In late June 2002, Israel’s bond market started to collapse. Government bonds lost 7% of their value within a month, and Israel’s 10-year government Shahar bonds were trading at a high yield to maturity of 12.5% − a sign that investors believed the government was increasingly fiscally unstable.
That was the highest return ever for shekel-denominated government bonds, and capital market animals had no doubt as to what it meant: Israeli investors were voting with their feet against their government. They thought the government was on its way to bankruptcy, and sent its bonds into junk bond territory.
In retrospect, the few investors who dared buy bonds at that time made the deal of their lives. At that critical point, when Israel was on the way to losing the markets’ faith and sliding into financial collapse, the government came to its senses and got the economy under control. The plan worked and Israel’s bonds recovered. Nowadays, those same bonds are trading at reasonable returns of 3.6%.
What steps did the government take at the time? It mainly showed that it was serious about addressing serious problems − the massive government deficit and economic collapse. It started slicing aggressively in order to balance its budget − child stipends, income guarantees, unemployment pay, stipends for the elderly and grants to poorer municipalities.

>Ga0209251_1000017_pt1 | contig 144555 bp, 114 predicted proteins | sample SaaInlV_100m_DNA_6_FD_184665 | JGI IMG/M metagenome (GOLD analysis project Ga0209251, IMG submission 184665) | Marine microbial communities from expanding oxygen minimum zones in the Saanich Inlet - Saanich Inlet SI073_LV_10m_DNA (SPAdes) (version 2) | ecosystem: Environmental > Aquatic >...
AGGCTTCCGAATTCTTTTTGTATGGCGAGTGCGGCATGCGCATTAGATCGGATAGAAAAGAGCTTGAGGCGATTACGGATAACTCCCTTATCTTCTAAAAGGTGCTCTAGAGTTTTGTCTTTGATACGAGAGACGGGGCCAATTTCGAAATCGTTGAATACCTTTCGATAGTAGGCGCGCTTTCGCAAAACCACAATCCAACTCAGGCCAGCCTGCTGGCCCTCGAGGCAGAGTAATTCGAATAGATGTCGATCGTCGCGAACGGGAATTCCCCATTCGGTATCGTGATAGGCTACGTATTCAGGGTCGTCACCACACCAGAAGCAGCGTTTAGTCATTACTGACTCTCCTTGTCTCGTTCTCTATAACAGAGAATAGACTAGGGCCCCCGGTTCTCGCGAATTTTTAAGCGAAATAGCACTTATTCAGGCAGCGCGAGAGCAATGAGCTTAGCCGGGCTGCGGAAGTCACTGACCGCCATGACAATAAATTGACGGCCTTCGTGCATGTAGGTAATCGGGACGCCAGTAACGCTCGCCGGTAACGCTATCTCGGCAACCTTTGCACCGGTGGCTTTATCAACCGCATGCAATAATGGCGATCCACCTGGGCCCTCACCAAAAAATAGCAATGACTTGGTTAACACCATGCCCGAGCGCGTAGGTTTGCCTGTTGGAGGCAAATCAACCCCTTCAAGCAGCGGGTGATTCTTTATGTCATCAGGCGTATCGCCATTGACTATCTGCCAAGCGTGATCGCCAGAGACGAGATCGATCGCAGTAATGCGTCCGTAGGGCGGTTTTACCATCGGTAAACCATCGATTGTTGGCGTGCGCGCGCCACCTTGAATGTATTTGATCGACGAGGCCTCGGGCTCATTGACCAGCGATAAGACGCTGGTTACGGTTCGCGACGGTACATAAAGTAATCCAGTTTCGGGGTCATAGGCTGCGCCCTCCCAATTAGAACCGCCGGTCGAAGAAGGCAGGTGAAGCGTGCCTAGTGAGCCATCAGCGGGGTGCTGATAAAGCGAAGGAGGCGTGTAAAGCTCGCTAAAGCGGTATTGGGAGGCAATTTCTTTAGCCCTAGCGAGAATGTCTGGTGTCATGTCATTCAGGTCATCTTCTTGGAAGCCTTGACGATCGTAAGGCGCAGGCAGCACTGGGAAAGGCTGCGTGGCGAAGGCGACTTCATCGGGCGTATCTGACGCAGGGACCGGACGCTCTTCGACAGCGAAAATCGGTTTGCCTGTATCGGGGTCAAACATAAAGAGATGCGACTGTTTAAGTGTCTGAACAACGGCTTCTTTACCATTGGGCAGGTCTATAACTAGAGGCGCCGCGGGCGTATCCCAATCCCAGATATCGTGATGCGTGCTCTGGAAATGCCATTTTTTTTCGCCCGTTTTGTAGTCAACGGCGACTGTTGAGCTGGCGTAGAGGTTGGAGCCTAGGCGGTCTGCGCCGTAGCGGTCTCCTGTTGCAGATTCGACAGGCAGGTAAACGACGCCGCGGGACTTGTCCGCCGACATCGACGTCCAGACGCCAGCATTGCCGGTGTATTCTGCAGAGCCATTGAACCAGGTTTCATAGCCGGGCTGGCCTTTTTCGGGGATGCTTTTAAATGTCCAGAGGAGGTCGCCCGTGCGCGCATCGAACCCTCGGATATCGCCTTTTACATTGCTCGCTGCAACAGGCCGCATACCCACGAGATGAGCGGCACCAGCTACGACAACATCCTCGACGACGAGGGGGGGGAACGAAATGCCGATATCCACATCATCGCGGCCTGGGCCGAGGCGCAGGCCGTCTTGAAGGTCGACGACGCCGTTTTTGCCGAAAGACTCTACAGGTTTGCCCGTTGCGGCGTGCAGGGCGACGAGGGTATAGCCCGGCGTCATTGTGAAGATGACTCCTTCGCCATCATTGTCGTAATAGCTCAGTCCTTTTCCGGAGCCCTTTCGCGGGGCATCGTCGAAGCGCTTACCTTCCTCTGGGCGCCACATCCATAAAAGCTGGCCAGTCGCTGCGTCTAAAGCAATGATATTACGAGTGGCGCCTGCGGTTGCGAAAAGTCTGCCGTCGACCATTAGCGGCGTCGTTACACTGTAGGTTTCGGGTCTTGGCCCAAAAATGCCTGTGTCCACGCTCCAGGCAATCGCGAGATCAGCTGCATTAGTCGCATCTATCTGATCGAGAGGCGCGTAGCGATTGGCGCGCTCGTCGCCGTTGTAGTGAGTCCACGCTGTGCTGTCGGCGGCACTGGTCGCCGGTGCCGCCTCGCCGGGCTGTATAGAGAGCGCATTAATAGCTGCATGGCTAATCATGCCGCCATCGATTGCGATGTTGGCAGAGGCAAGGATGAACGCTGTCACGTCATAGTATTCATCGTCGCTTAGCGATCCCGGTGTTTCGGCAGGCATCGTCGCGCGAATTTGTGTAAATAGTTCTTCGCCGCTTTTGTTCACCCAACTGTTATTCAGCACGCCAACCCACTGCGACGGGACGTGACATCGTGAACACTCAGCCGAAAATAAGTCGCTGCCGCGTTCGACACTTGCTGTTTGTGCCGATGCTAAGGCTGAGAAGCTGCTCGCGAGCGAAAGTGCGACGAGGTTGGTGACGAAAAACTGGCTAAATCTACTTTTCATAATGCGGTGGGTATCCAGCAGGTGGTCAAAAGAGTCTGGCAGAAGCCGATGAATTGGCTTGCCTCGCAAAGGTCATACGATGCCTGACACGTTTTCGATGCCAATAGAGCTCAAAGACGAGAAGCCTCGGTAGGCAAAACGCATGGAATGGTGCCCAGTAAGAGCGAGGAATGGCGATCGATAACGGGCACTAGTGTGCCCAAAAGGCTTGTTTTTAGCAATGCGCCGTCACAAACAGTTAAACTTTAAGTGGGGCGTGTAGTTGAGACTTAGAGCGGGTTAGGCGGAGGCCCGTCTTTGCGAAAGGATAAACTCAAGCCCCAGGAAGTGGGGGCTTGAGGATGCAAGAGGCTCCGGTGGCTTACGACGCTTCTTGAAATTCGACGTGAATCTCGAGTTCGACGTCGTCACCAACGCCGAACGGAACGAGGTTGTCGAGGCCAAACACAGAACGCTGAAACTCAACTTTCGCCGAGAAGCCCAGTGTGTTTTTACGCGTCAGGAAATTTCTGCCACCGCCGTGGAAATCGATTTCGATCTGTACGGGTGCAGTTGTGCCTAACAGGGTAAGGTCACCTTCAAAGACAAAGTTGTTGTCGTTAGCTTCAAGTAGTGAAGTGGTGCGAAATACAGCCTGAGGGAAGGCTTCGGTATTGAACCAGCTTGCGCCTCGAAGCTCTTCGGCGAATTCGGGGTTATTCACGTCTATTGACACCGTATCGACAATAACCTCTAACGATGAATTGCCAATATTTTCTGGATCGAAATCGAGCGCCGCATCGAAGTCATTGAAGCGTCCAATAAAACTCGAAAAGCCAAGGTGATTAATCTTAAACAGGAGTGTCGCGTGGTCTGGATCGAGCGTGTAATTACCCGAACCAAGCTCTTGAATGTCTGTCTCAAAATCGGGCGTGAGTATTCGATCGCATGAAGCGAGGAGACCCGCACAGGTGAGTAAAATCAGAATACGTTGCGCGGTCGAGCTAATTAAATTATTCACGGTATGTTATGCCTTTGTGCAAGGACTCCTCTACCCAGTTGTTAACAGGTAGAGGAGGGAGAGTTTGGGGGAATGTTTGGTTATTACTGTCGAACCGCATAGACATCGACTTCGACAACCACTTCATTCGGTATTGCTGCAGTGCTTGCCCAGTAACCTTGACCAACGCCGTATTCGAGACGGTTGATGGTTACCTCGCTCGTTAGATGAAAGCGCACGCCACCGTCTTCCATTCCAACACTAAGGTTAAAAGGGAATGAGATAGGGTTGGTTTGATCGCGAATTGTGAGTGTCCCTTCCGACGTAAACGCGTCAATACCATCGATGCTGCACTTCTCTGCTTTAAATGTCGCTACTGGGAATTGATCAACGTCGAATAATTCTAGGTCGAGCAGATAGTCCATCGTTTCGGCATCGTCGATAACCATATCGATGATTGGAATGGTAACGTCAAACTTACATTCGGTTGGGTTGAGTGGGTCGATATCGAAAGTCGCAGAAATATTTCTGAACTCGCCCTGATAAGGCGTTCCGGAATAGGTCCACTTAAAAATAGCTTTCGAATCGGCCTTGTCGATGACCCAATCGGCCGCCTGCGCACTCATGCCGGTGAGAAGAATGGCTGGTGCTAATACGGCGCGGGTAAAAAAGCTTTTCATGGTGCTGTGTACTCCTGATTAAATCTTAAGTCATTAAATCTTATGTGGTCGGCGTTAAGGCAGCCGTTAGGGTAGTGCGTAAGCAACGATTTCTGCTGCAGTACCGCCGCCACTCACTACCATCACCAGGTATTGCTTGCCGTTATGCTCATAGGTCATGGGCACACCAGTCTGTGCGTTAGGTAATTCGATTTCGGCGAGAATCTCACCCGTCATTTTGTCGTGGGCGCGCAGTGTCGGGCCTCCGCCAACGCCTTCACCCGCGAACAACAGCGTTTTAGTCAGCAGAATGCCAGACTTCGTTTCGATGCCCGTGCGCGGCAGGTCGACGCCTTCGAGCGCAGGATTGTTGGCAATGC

All these budgetary items − which help the poor, of all people − got hacked. The government sliced more than NIS 6 billion from the National Insurance budget in 2002 and 2003, and along with the cut in assistance to poorer locales, the result was a sharp increase in the poverty rate.
There’s no question that the 2003 budget was one of the cruelest, most regressive budgets in Israel’s history. It was also one of the country’s most important, since it achieved two critical goals: First off, it stabilized Israel’s financial situation and pushed off a financial crisis, and second, it sowed the seeds for improving how the country functions via structural changes such as increasing competition, removing barriers to business and pension reforms, among others.
In retrospect we know how to judge that budget − it launched Israel into five years of growth, which let us get through the global financial crisis of 2008 with minimal damages. Poverty rates and inequality increased significantly due to that budget, but the workforce participation rate of poorer people also increased. The latter process led to shrinking social gaps over the past few years.
The lesson of the 2003 budget is that it’s worth accepting tough cutbacks if they offer hope for the future. Cutbacks that stabilize Israel financially, alongside structural changes that help address problems stymieing the country’s growth, are what make an economic plan daring and important.
Can this be said about the 2013-2014 budget? Yes and no. The budget definitely contains cutbacks, although not to the same degree as the 2003 budget. The cutbacks are harsh but critical, since they will push Israel away from crisis. The real concern is that if Israel doesn’t get its deficit under control in 2014, the June 2002 scenario could reoccur.